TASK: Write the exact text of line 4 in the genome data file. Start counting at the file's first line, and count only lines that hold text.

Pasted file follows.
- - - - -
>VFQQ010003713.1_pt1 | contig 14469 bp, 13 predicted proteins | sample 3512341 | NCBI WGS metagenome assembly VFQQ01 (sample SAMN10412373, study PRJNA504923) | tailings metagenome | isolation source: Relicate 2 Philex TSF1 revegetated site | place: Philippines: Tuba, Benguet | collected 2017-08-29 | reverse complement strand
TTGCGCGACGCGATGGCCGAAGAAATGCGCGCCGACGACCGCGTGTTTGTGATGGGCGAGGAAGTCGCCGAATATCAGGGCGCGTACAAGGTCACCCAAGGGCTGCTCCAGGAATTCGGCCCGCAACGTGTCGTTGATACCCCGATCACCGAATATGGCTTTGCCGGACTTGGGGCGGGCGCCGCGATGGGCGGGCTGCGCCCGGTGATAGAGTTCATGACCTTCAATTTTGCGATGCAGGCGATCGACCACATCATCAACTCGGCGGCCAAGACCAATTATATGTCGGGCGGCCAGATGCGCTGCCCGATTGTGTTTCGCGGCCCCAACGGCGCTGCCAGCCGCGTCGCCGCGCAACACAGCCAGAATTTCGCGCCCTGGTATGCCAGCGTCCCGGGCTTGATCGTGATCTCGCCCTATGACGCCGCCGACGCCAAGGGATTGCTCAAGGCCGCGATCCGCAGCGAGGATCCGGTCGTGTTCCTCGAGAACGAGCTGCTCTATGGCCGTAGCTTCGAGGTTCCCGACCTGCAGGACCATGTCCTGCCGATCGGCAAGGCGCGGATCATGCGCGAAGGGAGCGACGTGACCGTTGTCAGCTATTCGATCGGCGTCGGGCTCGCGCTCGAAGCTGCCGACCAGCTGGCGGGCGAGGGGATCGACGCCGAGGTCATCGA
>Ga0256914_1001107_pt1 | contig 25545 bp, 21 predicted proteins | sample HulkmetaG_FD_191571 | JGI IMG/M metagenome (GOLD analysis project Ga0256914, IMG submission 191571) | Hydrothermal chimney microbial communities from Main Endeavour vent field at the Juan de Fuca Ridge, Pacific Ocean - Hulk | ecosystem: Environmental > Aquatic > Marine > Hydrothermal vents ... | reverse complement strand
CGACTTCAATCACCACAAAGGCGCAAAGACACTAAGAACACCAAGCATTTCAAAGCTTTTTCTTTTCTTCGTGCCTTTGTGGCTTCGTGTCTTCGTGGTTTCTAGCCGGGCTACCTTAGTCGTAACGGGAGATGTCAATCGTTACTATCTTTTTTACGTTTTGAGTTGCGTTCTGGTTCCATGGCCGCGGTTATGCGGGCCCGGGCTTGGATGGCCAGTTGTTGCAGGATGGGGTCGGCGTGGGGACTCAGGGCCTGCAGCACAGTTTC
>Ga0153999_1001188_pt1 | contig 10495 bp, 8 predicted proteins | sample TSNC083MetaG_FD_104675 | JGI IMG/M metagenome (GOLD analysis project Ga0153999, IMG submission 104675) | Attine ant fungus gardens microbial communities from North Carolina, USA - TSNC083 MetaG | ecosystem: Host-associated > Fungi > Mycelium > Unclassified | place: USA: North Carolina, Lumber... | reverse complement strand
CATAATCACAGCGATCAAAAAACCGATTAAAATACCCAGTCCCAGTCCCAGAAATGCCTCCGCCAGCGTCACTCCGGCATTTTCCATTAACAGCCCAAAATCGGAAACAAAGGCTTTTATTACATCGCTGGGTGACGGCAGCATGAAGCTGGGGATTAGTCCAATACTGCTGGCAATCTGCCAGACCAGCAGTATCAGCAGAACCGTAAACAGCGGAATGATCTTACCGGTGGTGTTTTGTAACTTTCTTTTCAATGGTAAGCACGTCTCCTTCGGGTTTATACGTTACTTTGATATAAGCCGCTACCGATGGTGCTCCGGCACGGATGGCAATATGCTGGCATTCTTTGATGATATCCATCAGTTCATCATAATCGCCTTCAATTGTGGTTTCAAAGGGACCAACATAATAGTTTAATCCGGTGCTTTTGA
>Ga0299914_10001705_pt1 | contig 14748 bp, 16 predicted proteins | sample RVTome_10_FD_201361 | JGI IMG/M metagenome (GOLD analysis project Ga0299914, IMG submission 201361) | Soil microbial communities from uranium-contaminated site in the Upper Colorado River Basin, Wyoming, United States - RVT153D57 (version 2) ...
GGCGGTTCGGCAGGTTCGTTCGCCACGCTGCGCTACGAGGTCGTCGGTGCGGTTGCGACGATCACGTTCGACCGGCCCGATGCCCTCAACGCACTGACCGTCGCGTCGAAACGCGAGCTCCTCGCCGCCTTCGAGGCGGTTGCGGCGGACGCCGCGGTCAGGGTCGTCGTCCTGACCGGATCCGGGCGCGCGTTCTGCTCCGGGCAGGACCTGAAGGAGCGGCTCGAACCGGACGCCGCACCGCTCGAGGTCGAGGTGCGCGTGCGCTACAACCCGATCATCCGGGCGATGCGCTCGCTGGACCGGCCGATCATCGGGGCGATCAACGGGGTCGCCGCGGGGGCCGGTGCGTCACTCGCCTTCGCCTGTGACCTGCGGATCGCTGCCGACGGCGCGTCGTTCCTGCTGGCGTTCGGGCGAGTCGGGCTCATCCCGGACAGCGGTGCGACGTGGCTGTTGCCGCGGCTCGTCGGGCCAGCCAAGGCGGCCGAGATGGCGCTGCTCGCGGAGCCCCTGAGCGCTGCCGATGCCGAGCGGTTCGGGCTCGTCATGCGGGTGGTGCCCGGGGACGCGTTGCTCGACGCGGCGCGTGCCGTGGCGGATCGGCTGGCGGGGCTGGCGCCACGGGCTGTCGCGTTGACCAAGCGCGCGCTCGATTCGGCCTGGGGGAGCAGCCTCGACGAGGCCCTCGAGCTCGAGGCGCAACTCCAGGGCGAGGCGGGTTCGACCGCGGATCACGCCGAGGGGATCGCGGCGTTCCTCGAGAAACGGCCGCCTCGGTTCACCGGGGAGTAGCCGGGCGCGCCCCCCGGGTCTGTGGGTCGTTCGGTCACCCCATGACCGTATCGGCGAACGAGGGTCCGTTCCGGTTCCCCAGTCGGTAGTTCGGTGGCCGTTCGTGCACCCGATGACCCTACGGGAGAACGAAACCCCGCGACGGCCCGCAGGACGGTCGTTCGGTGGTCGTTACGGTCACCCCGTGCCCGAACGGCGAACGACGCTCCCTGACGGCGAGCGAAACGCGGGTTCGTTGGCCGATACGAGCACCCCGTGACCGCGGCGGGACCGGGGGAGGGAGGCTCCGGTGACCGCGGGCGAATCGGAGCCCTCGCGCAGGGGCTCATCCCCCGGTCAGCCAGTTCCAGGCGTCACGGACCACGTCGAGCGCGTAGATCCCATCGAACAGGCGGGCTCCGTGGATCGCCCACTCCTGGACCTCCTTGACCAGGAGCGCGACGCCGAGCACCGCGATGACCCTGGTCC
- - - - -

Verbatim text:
CGACTTCAATCACCACAAAGGCGCAAAGACACTAAGAACACCAAGCATTTCAAAGCTTTTTCTTTTCTTCGTGCCTTTGTGGCTTCGTGTCTTCGTGGTTTCTAGCCGGGCTACCTTAGTCGTAACGGGAGATGTCAATCGTTACTATCTTTTTTACGTTTTGAGTTGCGTTCTGGTTCCATGGCCGCGGTTATGCGGGCCCGGGCTTGGATGGCCAGTTGTTGCAGGATGGGGTCGGCGTGGGGACTCAGGGCCTGCAGCACAGTTTC